Strange Horizons, July 15, 2013

Thursday, 18 July 2013 08:59 Matthew Nadelhaft

Strange Horizons, July 15, 2013

“Ten Cigars” by C. S. E. Cooney

Reviewed by Matthew Nadelhaft

C. S. E. Cooney’s “Ten Cigars” is a strange and lyrical story that certainly meets whatever expectations are generated by Strange Horizons’ name and legacy. It is organized into short sections, each one a piece of flash fiction with its own title. The characters do not repeat, nor do they develop in the scant paragraphs allotted to them, but this story is not theirs. “Ten Cigars” is about a new and enigmatic species of butterflies.

These butterflies are mysterious creatures, their nature bizarre and complicated – in particular their relationship to… cigars. Yes, it’s rather strange. There are many strange things about this tale, not least of which is the fact that it works. There is no real plot, but there is a story, of sorts: one built by the reader, who assembles, snippet by snippet, an idea about the origins of these mysterious butterflies.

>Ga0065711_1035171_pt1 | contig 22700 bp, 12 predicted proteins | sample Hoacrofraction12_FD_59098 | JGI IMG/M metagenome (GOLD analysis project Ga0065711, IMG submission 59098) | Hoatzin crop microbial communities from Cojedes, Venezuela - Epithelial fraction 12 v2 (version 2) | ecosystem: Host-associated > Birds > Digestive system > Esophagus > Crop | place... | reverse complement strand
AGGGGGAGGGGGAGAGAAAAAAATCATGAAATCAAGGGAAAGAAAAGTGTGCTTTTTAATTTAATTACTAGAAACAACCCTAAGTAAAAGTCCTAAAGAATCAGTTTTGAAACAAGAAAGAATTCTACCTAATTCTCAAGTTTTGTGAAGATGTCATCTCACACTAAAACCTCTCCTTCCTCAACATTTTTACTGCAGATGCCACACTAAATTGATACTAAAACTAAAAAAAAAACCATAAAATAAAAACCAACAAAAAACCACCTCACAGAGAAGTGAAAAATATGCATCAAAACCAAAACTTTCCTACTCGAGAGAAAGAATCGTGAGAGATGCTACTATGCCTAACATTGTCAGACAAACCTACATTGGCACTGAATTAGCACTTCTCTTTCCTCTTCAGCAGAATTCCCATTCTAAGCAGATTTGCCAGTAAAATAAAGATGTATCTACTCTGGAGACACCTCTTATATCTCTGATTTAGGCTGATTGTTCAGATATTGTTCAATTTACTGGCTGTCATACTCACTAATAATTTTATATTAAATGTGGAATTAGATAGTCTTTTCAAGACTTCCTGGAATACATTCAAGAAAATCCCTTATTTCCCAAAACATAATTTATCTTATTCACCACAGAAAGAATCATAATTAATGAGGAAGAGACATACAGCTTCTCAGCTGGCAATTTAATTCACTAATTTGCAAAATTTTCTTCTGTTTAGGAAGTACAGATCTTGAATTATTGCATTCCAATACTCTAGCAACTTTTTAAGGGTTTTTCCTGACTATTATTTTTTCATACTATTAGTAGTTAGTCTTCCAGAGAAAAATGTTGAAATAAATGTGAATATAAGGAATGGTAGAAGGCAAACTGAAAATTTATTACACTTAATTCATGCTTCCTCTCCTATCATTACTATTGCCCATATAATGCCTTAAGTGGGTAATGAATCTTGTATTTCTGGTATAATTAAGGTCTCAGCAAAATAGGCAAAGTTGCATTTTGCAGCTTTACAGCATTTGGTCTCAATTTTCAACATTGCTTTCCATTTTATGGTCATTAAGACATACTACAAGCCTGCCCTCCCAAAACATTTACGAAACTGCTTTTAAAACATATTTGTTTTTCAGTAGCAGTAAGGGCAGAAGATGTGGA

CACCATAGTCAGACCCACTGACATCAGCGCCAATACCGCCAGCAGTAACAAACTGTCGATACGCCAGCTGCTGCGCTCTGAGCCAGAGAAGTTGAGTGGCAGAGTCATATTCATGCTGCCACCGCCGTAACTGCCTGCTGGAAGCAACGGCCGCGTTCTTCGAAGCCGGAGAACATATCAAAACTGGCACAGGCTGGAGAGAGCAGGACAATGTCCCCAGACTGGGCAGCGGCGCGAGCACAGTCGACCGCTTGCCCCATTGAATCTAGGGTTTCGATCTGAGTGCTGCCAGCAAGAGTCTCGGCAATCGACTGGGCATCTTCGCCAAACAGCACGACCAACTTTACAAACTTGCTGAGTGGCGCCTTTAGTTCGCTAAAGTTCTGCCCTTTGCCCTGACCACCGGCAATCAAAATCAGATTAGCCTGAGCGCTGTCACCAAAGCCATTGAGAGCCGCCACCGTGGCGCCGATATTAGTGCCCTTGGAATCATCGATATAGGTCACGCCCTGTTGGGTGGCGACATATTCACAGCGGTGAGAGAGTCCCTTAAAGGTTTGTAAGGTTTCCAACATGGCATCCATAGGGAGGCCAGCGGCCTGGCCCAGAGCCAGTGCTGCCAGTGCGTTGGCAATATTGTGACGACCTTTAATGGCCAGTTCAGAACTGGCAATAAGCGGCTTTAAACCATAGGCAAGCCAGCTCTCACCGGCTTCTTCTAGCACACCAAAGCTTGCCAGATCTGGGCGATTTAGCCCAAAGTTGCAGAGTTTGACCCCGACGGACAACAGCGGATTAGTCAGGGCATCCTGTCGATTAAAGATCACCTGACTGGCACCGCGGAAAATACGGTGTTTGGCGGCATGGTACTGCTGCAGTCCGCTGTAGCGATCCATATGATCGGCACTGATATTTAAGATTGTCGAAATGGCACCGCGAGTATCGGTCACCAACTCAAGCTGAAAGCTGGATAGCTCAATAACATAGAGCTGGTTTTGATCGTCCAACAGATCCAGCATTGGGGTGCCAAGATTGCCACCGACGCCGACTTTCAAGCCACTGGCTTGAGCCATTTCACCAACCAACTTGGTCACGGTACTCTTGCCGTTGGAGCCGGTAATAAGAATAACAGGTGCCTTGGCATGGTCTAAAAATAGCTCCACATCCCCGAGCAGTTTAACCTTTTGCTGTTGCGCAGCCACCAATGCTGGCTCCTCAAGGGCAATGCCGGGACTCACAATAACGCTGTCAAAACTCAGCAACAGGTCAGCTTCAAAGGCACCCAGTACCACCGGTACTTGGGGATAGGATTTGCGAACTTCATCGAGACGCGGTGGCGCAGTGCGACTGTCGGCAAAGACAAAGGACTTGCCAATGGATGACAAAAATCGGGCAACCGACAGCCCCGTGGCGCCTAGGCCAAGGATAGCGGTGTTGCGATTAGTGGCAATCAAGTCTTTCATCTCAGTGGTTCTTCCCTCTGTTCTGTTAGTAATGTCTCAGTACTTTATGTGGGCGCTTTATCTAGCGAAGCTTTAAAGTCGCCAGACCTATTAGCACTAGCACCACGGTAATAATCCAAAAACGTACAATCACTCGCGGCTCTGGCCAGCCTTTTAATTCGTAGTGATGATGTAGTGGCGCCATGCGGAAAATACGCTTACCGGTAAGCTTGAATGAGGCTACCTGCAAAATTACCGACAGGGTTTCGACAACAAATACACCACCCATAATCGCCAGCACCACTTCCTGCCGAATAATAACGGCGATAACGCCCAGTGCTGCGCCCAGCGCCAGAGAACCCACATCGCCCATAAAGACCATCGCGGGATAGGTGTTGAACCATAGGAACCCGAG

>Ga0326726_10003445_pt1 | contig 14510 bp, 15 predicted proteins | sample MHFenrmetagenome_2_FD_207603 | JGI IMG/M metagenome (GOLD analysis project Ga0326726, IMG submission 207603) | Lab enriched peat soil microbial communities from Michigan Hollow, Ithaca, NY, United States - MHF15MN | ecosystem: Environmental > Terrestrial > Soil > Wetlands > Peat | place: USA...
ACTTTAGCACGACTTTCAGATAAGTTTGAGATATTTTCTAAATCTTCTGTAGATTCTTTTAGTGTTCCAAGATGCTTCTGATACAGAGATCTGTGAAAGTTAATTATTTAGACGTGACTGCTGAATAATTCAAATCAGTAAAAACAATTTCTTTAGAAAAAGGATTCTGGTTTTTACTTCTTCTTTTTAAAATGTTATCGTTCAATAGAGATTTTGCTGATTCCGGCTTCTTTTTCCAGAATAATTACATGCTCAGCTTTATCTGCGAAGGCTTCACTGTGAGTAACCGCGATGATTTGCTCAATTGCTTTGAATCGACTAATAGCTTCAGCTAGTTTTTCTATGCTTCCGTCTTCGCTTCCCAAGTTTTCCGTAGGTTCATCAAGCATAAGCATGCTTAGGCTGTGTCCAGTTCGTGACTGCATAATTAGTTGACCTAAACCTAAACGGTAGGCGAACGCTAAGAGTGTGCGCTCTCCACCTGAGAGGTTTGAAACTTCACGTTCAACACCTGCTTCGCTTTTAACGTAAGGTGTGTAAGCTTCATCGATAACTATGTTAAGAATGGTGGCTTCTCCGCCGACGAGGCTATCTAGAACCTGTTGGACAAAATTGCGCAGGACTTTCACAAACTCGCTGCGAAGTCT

The story is told in evocative prose, with well-chosen images and precise writing. I was reminded of Theodora Goss by the careful and elegant juxtaposition of the fantastic (“She ended her act in a gown of gray velvet, black roses”) and the mundane (“Blues, booze, and boobs”). The situations depicted in these little snippets, despite their brevity, are rich with emotional resonance, particularly the depictions of a lonely man and a widower.

They aren’t all equally successful, of course: the difficulty of writing a story in this manner is that each section must both contribute to the story and stand on its own, and it takes a talent like J. G. Ballard or Pamela Zoline to pull it off perfectly. In “Ten Cigars” I found some of the middle sections to be the weakest; descriptions (purportedly) of the sense of humour and then fastidiousness of the butterflies don’t succeed in depicting either. Likewise, the illustrations add nothing: this story paints with words, its imagery is strong enough to need no embellishing. No artist, in fact, could match the paintings conjured in the mind of the reader.

But despite these criticisms I was impressed with “Ten Cigars.” I couldn’t help but appreciate the daring in the story’s conception and construction. Its strangeness drew me in and its clever writing and emotional content made me grateful for having read it.